Following an argumentative meeting on Thursday, May 25, the Wasatch Front Regional Council approved a regional transportation plan that includes a gondola up Little Cottonwood Canyon, Utah. The gondola project—which has yet to garner official approval from the Utah Department of Transportation—was included in the plan on certain conditions, as reported by Deseret News. The approval came after a unanimous vote that emphasized a phased approach to improving transportation in the canyon, listing the gondola as the third phase of the plan and prioritizing more ‘passive’ approaches to dealing with Little Cottonwood’s traffic woes, which often leaves the canyon closed for hours or even days during periods of high avalanche danger.
- Related: Avalanches Closed Little Cottonwood Canyon, UT, For 1,480 Hours Last Season (Nearly 2 Months of Restricted Access)
Salt Lake County Mayor Jenny Wilson proposed a motion to remove the gondola from the plan, but it failed with only two “yes” votes, including Mayor Wilson’s and Holladay Mayor Robert Dahle’s, Deseret News reports.
Aligning with the current environmental impact statement released by UDOT, the approved plan spans the course of the next 30 years and focuses on over 1,000 potential transportation projects across the Wasatch Front. It prioritizes the first two phases over the gondola; Phase One involves increased busing, road widening, and tolling private vehicles in Big and Little Cottonwood Canyons, while Phase Two includes the construction of snow sheds to protect the road from avalanches.
The estimated cost of the gondola project is over $1 billion, with a 2023 cost of $391 million—significantly higher than UDOT’s original estimate of $550 million. The plan also includes hundreds of other transportation upgrades, such as expanding trails in the foothills and adding a lane to parts of Salt Lake City’s Redwood Road.
Of the 100 attendees at the meeting Thursday, several passionately expressed their opinions. There were moments of both protest and applause in the room. While there were supporters and opponents of the gondola present, the majority of public commenters outwardly opposed it.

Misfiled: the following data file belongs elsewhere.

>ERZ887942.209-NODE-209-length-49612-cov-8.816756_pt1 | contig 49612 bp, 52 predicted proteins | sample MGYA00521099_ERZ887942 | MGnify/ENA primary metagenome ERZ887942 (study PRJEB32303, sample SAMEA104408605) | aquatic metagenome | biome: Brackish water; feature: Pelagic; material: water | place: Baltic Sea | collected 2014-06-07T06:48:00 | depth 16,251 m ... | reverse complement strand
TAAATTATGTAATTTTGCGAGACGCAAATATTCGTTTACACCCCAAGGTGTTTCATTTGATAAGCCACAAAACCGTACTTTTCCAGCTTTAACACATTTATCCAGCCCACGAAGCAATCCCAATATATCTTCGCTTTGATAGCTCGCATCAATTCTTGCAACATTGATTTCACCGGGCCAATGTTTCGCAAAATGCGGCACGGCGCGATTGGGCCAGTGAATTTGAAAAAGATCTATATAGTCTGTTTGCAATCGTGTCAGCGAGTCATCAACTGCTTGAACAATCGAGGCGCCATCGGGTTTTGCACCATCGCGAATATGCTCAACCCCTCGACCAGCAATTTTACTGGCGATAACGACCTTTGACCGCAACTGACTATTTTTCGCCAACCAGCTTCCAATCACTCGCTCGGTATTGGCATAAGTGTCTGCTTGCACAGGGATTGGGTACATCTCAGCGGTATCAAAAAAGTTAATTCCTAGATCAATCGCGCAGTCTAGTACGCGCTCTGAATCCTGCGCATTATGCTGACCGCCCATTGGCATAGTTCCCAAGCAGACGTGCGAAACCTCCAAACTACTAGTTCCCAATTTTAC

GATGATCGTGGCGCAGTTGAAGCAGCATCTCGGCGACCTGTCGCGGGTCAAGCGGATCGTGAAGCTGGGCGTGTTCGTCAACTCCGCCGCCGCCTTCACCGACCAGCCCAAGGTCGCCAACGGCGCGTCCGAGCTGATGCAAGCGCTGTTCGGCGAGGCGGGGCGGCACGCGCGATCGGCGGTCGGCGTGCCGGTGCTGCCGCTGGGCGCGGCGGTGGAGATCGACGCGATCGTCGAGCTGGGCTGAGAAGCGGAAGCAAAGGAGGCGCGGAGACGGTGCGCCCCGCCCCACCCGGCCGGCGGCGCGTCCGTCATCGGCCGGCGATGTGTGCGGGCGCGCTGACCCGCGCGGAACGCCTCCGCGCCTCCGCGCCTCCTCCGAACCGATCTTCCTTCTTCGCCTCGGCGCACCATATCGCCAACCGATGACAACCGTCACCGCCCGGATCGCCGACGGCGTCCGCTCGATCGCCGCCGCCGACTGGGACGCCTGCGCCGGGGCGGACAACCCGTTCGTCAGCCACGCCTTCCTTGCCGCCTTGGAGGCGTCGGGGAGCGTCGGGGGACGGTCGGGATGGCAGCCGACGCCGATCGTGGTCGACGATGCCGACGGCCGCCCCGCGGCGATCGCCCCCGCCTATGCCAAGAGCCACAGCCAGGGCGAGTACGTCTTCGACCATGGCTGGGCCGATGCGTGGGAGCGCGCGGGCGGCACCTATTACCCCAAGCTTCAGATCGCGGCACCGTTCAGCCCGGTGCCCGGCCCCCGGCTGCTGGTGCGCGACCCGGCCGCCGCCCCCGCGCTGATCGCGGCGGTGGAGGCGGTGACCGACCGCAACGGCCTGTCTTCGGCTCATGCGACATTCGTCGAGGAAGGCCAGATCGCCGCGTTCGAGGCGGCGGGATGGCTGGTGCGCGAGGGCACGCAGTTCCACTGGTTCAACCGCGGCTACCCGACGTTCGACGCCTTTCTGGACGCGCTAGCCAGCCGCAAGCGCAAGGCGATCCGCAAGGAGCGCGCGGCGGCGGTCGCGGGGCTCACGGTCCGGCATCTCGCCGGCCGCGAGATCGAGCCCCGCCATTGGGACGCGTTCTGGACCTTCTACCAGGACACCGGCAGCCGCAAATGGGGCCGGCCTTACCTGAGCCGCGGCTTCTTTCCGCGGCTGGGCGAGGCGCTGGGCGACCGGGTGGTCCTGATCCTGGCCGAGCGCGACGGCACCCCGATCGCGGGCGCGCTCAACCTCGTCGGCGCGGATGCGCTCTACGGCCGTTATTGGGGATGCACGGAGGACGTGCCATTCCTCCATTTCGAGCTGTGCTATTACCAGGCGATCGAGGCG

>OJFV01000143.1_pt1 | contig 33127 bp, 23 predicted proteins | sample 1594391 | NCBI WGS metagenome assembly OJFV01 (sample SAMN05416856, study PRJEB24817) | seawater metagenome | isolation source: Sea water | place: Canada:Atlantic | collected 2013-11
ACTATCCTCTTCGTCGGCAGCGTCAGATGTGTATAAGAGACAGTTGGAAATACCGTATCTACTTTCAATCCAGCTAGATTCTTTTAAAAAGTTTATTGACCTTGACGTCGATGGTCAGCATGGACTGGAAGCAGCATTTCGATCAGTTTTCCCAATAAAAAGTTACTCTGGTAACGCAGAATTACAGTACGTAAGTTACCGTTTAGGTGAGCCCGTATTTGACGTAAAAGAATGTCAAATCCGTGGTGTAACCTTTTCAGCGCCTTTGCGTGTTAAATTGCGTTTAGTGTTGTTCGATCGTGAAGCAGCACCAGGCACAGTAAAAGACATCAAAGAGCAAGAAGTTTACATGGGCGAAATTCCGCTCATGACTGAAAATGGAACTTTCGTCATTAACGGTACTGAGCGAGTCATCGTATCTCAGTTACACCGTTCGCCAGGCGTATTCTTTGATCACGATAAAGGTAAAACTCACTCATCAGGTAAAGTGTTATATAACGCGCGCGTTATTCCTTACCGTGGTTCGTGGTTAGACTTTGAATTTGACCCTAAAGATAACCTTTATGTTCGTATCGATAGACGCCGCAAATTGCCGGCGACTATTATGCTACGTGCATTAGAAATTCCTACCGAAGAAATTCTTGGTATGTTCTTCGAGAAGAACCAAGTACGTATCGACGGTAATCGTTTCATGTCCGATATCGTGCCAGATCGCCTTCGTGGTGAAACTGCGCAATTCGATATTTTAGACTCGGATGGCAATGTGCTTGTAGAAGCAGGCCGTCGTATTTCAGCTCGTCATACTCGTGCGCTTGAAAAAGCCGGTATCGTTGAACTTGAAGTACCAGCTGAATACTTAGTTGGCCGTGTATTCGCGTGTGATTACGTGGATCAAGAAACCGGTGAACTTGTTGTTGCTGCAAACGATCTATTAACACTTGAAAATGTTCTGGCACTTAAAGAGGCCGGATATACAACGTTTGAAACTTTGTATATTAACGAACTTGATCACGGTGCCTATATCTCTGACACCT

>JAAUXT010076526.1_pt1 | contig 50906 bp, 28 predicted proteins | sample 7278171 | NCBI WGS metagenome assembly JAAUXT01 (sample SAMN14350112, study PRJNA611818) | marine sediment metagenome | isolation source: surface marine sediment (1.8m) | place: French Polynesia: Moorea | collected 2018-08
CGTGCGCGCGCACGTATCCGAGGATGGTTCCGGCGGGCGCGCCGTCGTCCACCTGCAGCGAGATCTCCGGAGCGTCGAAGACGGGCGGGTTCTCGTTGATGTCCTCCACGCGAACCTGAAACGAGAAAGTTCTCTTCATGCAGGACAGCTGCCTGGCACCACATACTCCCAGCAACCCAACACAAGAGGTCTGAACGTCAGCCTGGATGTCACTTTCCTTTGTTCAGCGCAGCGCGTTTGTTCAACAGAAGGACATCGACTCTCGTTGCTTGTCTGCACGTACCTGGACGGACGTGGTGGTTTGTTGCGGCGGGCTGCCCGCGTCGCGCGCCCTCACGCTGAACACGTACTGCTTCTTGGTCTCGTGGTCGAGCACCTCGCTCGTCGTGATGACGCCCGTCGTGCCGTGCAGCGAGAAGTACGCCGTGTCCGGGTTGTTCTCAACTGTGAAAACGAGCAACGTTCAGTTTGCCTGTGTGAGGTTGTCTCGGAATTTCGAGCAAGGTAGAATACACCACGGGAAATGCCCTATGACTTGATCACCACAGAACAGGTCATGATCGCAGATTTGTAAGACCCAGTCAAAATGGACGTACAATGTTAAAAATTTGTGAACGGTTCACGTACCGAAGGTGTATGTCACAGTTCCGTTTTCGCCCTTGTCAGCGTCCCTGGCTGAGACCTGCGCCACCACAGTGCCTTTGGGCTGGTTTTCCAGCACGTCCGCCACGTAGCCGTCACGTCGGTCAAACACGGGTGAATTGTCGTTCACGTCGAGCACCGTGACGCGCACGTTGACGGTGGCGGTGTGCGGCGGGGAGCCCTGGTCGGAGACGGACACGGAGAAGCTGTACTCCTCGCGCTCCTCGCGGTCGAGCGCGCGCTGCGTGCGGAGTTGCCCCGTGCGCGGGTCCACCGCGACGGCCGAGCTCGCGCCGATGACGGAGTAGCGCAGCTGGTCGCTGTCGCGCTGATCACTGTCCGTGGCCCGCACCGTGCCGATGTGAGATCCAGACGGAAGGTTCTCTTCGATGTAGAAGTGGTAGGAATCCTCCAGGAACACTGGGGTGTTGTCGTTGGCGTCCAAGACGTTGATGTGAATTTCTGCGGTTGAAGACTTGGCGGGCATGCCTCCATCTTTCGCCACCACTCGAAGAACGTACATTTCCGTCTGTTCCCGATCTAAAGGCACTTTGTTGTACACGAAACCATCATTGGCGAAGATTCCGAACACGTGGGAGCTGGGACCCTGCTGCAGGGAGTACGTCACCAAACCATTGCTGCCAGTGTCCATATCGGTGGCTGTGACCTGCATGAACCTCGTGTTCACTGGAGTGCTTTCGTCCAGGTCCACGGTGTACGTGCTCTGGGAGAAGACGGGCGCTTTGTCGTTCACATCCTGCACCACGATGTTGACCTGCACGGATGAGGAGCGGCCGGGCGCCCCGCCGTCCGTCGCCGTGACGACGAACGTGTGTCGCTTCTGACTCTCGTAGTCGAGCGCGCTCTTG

Despite disagreements over the gondola, the council recognized the potential consequences of removing it from the plan. According to Deseret News, Millcreek Mayor Jeff Silvestrini explained that excluding the gondola could lead to litigation and delays, possibly hindering other necessary projects aimed at improving congestion and air quality in Utah.
Concerns about legal implications of omitting projects from the plan also arose, such as the possibility of the Federal Highway Administration rejecting the plan altogether. However, the validity of these concerns came into question with Salt Lake County Mayor Jenny Wilson stating at the meeting that no federal law prohibits the exclusion of the gondola from the regional transportation plan.
Although the gondola project was selected by UDOT as its preferred option to deal with traffic issues in Little Cottonwood Canyon after an extensive environmental review, the final decision is still pending release. The final plan still could look much different than the current one that is being proposed. The public, of which the majority appears to be vehemently against the gondola, hopes to have their opinions considered in the creation of the regional transportation plan, which is still ongoing.